Case assessment should begin with an accurate description of the skin lesions. If a specific diagnosis is proposed, then it is important to know if it has been made or confirmed by a dermatologist. The use of lay words is often more informative than the use of "specific" terms when the accuracy of these terms is not certain. Relevant clinical information includes:
1. Distribution of lesions
* Photoexposed vs. covered areas
2. Number of lesions
3. Pattern of individual lesions (macules, purpura, blisters, pustules, etc.)
It is important to distinguish whether the cutaneous part of an orifice of the body is involved or if there are lesions of mucous membranes (e.g. lips vs. mouth, scrotum vs. glans on genitalia, etc.). Only mucous membrane lesions indicate a severe reaction.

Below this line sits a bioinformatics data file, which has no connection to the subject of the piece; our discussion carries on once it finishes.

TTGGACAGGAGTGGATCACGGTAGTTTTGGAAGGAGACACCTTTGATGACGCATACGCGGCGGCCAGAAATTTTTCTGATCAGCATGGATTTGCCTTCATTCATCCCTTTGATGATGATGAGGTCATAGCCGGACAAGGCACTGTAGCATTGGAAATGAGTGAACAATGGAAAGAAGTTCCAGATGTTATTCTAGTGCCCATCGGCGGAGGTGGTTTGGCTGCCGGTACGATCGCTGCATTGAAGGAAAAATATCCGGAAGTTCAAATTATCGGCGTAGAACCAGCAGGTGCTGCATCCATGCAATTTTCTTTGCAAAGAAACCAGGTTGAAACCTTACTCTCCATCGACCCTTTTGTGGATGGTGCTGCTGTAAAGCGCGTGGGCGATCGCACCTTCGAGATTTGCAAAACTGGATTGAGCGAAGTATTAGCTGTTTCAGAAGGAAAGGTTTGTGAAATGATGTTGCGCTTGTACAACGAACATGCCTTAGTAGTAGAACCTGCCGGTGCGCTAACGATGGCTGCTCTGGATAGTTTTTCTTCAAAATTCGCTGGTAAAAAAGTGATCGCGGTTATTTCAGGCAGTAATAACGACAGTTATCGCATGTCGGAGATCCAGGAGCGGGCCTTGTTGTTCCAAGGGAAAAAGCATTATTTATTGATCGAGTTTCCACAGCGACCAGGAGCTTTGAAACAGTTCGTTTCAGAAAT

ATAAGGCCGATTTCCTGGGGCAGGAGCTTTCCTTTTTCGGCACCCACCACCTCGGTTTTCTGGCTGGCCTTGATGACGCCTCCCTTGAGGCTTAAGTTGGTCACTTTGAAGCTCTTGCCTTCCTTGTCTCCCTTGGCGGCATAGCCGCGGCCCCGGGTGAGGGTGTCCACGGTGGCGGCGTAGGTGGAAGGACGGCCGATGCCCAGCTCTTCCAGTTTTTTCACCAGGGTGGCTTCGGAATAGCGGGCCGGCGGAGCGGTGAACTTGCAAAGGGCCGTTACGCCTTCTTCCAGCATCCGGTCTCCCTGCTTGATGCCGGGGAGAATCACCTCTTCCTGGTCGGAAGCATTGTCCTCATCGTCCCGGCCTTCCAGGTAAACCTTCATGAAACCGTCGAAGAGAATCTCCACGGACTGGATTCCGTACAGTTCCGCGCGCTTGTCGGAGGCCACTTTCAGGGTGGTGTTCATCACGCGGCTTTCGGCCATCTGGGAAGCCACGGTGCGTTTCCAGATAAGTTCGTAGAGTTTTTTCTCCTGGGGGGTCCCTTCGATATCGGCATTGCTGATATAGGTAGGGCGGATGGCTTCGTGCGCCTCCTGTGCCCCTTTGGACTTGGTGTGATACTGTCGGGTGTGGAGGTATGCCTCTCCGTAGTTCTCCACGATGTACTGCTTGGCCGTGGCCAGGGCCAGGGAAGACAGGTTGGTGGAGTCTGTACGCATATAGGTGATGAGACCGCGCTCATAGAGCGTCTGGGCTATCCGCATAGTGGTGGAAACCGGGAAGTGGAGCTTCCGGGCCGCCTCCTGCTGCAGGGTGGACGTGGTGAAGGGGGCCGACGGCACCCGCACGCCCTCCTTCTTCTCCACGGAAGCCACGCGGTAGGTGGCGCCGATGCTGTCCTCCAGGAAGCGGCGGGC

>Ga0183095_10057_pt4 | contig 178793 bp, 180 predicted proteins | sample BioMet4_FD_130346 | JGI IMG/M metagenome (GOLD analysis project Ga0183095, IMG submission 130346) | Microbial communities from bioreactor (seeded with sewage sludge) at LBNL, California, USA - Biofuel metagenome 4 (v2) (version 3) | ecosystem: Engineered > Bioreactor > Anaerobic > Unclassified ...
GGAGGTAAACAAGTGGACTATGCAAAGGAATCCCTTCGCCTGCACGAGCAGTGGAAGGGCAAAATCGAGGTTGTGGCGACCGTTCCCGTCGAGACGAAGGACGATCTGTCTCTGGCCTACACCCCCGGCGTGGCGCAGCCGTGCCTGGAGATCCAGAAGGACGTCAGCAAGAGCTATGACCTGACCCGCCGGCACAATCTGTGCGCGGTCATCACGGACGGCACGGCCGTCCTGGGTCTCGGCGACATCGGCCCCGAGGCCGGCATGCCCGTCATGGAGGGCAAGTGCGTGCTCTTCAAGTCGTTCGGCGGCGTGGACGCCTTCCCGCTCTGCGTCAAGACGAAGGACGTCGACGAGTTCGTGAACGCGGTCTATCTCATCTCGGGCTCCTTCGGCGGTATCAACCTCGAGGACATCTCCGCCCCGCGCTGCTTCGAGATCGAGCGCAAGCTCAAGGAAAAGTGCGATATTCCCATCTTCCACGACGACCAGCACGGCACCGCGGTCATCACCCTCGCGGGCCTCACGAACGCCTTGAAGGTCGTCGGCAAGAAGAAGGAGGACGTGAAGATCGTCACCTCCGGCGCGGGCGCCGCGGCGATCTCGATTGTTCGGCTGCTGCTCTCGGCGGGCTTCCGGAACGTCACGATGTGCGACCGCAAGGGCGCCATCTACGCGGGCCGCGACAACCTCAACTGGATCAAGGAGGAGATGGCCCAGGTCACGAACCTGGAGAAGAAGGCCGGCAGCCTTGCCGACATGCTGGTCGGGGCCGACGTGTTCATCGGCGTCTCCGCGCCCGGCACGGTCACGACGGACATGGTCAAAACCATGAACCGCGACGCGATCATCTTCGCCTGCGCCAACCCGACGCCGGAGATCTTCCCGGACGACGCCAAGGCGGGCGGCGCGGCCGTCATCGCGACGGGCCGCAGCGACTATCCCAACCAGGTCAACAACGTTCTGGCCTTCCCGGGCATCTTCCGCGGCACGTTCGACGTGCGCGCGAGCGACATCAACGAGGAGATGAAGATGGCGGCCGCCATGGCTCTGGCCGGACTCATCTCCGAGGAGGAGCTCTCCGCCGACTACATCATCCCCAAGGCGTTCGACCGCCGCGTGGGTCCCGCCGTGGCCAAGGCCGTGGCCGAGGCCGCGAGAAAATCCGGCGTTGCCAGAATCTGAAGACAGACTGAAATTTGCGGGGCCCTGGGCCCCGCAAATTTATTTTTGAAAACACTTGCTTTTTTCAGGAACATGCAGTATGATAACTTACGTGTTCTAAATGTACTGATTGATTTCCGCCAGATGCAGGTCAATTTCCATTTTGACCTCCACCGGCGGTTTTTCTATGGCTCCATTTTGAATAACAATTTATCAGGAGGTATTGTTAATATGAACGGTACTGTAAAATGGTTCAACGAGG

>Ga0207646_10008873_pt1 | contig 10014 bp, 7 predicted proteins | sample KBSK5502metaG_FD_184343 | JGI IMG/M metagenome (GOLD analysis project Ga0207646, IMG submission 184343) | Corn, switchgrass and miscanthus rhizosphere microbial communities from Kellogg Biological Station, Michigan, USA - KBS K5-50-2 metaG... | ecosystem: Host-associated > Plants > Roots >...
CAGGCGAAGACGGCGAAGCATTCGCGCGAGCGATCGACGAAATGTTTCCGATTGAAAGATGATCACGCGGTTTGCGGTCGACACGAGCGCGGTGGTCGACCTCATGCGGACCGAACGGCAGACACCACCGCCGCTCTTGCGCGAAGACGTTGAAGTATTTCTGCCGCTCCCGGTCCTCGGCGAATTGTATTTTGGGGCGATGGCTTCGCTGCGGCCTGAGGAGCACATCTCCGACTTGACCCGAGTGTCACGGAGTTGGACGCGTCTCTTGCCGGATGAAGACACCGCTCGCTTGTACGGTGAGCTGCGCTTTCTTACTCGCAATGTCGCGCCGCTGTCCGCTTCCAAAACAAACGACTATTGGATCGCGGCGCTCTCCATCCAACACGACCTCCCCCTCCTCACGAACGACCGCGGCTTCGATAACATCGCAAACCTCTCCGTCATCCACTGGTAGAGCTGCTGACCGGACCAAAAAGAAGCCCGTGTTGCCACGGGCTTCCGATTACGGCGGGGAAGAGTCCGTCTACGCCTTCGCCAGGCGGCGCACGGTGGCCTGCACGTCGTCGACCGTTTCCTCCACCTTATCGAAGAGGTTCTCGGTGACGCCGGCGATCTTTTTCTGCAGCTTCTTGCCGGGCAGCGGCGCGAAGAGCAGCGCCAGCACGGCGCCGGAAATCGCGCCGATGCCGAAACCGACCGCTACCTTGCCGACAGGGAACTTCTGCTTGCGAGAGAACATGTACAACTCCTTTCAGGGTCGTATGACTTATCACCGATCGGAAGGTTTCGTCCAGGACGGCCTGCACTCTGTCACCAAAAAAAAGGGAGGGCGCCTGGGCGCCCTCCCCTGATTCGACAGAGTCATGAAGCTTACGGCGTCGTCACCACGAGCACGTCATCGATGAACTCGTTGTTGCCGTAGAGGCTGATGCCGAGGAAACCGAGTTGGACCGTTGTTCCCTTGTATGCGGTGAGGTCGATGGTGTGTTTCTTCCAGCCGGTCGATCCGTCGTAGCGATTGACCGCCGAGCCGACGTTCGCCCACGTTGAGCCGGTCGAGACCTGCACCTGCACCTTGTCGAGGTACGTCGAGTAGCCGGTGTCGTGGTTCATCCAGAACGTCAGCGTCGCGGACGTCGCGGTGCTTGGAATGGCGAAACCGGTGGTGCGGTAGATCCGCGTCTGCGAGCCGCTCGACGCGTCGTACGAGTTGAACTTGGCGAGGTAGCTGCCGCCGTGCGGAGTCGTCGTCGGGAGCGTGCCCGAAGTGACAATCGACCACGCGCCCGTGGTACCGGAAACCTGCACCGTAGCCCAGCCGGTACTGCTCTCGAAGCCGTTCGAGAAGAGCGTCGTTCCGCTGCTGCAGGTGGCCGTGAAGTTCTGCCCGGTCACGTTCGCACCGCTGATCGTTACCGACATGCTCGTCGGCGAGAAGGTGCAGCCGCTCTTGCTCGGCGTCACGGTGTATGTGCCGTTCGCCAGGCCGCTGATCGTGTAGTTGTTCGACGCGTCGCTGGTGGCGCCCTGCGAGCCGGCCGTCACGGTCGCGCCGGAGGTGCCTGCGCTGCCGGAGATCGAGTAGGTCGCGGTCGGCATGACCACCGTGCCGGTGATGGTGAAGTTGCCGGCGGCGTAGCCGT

5. Duration of the eruption
6. Associated symptoms/signs
* Lymph node enlargement.
The documentation of cases should be completed by photographic pictures. Cheap disposable cameras can provide both easy and adequate documentation. This will be of major help for the retrospective assessment of cases by experts.
A skin biopsy is not useful in mild eruptions, but is mandatory for all severe reactions. It will allow a retrospective validation of the diagnosis and in some cases may help to exclude non-drug causes of a reaction pattern.
Information should be obtained on the presence of factors that increase the risk of drug eruptions: HIV infection, acute EBV infection, collagen-vascular disease.
The attribution to a newly released drug of a few cases of severe cutaneous reactions may lead to restrictions in the use of this drug, with important medical and economic impacts. This underlines the importance of a good assessment of cases, which should be proportional to the seriousness of the reaction.
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